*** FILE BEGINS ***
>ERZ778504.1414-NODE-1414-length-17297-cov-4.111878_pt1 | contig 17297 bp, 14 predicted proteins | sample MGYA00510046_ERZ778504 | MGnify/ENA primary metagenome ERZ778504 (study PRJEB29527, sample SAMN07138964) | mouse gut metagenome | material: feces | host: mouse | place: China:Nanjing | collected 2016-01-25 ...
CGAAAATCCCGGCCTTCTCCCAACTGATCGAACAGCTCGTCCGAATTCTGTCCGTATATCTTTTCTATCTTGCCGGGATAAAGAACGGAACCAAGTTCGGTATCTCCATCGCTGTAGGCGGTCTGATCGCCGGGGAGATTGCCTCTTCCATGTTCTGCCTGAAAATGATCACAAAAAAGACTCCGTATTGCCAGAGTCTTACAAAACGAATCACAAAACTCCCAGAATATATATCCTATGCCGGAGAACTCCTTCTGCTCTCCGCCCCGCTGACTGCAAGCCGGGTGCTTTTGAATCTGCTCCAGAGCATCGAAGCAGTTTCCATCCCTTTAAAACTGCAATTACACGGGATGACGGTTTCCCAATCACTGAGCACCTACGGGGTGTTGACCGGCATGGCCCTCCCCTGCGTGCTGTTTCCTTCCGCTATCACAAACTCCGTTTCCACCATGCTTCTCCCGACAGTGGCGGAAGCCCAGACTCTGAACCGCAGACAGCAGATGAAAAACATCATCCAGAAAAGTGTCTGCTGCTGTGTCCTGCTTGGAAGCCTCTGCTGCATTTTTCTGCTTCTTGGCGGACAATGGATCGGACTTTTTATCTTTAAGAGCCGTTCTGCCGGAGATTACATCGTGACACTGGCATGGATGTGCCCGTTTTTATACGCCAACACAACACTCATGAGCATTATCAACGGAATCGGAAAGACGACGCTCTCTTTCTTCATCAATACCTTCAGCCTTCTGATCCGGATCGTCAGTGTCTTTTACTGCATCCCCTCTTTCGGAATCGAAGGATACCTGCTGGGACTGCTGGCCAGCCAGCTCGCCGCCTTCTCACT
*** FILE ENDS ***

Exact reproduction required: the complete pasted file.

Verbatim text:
>ERZ778504.1414-NODE-1414-length-17297-cov-4.111878_pt1 | contig 17297 bp, 14 predicted proteins | sample MGYA00510046_ERZ778504 | MGnify/ENA primary metagenome ERZ778504 (study PRJEB29527, sample SAMN07138964) | mouse gut metagenome | material: feces | host: mouse | place: China:Nanjing | collected 2016-01-25 ...
CGAAAATCCCGGCCTTCTCCCAACTGATCGAACAGCTCGTCCGAATTCTGTCCGTATATCTTTTCTATCTTGCCGGGATAAAGAACGGAACCAAGTTCGGTATCTCCATCGCTGTAGGCGGTCTGATCGCCGGGGAGATTGCCTCTTCCATGTTCTGCCTGAAAATGATCACAAAAAAGACTCCGTATTGCCAGAGTCTTACAAAACGAATCACAAAACTCCCAGAATATATATCCTATGCCGGAGAACTCCTTCTGCTCTCCGCCCCGCTGACTGCAAGCCGGGTGCTTTTGAATCTGCTCCAGAGCATCGAAGCAGTTTCCATCCCTTTAAAACTGCAATTACACGGGATGACGGTTTCCCAATCACTGAGCACCTACGGGGTGTTGACCGGCATGGCCCTCCCCTGCGTGCTGTTTCCTTCCGCTATCACAAACTCCGTTTCCACCATGCTTCTCCCGACAGTGGCGGAAGCCCAGACTCTGAACCGCAGACAGCAGATGAAAAACATCATCCAGAAAAGTGTCTGCTGCTGTGTCCTGCTTGGAAGCCTCTGCTGCATTTTTCTGCTTCTTGGCGGACAATGGATCGGACTTTTTATCTTTAAGAGCCGTTCTGCCGGAGATTACATCGTGACACTGGCATGGATGTGCCCGTTTTTATACGCCAACACAACACTCATGAGCATTATCAACGGAATCGGAAAGACGACGCTCTCTTTCTTCATCAATACCTTCAGCCTTCTGATCCGGATCGTCAGTGTCTTTTACTGCATCCCCTCTTTCGGAATCGAAGGATACCTGCTGGGACTGCTGGCCAGCCAGCTCGCCGCCTTCTCACT